Treatment of commodities through contact with fluid media
||Treatment of commodities through contact with fluid media
||July 18, 1978
||March 31, 1976
||Corrigan; John H. (Emmarentia, Johannesburg, Transvaal, ZA)
||Camby; John J.
||Schwartz; Larry I.
|Attorney Or Agent:
||Murray and Whisenhunt
||138/119; 34/196; 34/212; 34/216; 34/217; 34/443; 426/465; 432/164; 99/447; 99/449; 99/483
|Field Of Search:
||34/212; 34/213; 34/216; 34/217; 34/195; 34/196; 34/197; 34/22; 34/38; 138/119; 138/121; 426/465; 99/416; 99/417; 99/418; 99/449; 99/483; 432/128; 432/133; 432/164; 432/167; 432/169
|U.S Patent Documents:
||502237; 986602; 1532097; 2293316; 2294530; 2370422; 2625872; 3264004; 3299532; 3367043
|Foreign Patent Documents:
||The present invention relates to a method and apparatus for subjecting commodities to treatment through contact with fluid media including a plurality of movable conveyances having walls and being arranged so as to form a conveyance train which forms a part of a single endless fluid conveying duct.
1. Apparatus for subjecting commodities to treatment through contact with fluid media including a plurality of movable conveyances having walls and being arranged so as to form aconveyance train which forms a part of a single endless fluid conveying duct, having walls and opposite ends, with the walls of said part of said duct formed by the walls of said conveyances, in which the treatment to which the commodities is to besubjected takes place with fluid passing progressively through the conveyances forming the conveyance train, a fluid inlet station means and a fluid outlet station means at opposite ends of the conveyance train and between which the conveyance train islocated, and a circulating duct which links the outlet station to the inlet station as a portion of the endless duct.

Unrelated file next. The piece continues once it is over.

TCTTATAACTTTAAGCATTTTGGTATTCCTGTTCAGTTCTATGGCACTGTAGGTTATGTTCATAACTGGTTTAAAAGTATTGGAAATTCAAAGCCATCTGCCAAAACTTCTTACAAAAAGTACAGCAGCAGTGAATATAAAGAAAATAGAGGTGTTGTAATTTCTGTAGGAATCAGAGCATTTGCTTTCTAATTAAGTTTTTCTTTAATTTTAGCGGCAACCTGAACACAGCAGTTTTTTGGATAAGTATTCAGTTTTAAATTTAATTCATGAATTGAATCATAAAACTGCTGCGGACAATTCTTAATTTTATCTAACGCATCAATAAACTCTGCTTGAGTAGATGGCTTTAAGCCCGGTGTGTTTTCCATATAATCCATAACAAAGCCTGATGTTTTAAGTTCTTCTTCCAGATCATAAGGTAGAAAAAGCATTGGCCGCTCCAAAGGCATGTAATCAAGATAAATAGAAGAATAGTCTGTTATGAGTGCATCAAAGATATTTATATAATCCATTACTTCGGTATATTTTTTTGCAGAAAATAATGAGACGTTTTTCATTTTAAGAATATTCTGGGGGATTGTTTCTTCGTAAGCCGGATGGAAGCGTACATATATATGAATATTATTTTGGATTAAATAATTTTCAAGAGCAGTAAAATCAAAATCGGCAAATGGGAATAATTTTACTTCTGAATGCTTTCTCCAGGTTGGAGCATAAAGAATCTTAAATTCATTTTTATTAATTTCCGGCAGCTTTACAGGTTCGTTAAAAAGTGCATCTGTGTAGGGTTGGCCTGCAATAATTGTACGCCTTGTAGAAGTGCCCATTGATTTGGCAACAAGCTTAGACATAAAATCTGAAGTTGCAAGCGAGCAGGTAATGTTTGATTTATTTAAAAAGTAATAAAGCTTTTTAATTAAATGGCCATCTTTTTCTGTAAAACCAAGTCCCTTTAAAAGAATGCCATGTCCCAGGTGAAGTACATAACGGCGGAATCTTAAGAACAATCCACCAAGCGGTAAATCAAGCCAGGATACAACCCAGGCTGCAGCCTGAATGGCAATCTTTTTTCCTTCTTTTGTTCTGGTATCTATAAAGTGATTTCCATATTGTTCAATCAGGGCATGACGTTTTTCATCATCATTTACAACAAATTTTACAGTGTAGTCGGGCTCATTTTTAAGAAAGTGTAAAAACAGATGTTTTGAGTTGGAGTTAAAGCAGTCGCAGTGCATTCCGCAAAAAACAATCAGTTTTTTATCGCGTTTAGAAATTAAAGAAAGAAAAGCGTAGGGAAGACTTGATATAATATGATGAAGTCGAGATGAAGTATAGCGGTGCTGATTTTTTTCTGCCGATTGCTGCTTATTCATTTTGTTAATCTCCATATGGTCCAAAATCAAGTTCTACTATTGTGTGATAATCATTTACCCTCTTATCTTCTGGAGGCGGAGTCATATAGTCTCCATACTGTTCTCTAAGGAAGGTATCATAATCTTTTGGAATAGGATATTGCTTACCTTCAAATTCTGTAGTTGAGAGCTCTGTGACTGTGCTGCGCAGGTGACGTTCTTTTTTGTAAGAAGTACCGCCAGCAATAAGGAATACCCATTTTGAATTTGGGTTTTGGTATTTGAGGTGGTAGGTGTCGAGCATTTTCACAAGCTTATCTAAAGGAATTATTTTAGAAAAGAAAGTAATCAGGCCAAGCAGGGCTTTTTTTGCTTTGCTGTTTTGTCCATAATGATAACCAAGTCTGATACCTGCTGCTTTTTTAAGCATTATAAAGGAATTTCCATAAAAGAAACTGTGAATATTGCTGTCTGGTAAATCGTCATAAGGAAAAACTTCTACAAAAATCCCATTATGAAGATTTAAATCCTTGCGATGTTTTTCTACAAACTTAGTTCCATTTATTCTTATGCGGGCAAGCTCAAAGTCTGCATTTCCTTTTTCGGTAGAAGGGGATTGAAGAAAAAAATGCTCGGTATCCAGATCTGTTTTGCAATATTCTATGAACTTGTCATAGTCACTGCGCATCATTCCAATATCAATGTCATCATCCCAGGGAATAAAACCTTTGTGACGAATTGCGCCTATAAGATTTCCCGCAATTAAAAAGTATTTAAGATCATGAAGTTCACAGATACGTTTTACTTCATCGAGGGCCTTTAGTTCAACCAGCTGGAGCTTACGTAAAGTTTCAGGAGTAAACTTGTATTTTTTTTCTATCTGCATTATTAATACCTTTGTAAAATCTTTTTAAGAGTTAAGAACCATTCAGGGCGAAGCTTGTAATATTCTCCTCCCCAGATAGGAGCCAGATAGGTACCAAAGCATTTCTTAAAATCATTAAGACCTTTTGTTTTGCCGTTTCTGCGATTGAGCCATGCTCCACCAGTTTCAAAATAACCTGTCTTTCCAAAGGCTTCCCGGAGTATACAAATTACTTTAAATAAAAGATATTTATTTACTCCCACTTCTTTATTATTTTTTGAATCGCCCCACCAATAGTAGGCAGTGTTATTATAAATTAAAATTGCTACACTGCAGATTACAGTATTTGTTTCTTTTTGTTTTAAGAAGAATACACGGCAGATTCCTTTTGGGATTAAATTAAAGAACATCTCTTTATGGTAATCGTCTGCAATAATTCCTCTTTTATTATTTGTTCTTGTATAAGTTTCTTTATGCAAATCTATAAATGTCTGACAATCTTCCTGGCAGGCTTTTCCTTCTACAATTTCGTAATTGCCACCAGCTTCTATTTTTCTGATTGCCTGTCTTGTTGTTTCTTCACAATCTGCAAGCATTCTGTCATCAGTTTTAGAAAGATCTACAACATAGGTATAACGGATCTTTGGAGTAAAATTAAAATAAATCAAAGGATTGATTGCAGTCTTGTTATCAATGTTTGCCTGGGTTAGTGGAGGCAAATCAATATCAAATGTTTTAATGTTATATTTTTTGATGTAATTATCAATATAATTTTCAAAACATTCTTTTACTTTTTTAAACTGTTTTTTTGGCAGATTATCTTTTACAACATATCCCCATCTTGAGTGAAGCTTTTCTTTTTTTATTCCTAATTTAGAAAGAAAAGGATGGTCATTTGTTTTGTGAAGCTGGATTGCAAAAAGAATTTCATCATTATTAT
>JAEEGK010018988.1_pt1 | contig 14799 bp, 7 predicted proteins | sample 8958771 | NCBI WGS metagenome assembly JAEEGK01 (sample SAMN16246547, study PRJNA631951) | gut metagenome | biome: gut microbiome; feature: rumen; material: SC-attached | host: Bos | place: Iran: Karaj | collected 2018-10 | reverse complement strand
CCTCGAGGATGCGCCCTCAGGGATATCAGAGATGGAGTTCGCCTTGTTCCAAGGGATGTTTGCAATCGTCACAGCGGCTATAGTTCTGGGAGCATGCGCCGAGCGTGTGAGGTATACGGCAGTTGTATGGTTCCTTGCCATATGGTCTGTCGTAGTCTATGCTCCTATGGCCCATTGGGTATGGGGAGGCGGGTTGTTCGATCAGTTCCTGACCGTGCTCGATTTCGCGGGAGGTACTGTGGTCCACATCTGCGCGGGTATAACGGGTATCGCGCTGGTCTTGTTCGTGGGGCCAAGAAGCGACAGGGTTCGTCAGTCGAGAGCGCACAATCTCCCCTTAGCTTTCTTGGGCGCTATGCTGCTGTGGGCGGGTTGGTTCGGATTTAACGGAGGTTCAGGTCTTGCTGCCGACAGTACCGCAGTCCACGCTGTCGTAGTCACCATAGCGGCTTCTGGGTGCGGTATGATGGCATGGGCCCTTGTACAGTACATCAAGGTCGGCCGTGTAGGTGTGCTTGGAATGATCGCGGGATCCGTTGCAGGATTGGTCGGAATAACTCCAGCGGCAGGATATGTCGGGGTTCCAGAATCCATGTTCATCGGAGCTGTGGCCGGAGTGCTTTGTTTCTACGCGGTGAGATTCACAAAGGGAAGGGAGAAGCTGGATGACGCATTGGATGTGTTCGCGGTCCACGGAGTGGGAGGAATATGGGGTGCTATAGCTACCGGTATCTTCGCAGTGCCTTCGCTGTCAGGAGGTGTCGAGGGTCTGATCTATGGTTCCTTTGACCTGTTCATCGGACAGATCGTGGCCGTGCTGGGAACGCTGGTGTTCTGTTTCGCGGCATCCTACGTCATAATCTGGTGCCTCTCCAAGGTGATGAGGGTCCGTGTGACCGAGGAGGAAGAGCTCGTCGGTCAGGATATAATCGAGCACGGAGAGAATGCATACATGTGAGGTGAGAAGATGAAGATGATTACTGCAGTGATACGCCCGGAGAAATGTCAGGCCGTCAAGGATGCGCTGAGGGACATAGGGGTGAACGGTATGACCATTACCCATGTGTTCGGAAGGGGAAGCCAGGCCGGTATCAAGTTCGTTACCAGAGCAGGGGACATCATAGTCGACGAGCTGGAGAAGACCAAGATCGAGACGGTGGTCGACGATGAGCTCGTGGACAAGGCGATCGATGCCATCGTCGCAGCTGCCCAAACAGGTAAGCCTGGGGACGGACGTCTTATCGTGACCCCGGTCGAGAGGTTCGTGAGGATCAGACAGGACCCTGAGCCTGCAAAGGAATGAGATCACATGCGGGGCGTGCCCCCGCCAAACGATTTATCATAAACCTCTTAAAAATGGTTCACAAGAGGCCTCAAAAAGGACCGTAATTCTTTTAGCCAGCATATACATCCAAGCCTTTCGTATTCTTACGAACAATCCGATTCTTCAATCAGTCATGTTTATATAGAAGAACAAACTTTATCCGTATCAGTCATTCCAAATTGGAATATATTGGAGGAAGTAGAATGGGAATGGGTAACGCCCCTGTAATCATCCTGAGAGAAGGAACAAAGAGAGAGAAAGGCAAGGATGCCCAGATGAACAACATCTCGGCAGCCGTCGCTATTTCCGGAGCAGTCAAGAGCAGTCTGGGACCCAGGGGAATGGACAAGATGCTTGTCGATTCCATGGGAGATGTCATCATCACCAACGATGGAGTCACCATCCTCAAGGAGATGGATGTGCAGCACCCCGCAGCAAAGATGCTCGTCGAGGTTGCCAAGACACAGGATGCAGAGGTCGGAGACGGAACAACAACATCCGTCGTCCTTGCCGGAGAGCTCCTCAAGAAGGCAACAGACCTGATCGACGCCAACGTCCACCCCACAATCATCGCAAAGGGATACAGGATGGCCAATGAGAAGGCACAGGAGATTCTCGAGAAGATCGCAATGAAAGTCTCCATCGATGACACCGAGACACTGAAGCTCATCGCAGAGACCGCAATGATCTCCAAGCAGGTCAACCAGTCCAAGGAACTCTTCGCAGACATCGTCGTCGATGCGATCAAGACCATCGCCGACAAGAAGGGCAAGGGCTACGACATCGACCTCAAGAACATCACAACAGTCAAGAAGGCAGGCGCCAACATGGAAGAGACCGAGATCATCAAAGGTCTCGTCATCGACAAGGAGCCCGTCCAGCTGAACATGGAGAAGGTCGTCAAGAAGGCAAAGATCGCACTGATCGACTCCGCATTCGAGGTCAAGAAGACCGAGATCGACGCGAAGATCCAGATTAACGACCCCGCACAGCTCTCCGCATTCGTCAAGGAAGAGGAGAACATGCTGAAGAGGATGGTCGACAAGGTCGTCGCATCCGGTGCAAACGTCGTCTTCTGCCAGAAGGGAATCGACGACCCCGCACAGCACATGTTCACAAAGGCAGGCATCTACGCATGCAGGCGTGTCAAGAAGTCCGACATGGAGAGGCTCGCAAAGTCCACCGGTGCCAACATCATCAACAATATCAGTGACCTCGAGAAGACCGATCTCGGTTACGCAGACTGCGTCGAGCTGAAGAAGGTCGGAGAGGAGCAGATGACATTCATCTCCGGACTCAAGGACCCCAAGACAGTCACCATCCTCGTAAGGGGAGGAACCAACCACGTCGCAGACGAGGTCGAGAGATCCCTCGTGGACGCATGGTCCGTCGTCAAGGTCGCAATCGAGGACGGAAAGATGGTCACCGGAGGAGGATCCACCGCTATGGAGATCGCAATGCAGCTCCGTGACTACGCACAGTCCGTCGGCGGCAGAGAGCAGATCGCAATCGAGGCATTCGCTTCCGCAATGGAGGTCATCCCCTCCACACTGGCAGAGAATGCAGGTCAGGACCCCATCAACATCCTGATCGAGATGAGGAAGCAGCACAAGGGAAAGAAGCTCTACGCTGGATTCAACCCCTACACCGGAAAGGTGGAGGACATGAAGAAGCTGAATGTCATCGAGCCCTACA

2. Apparatus according to claim 1, wherein said conveyance train forms a substantially linear portion of said endless fluid conveying duct.
3. Apparatus according to claim 1, wherein the circulating duct includes means for treating the fluid en route from the outlet duct to the inlet duct.
4. Apparatus according to claim 1, wherein at least one of the stations is expandable and retractable to facilitate the removal of a conveyance from its position as part of the endless duct.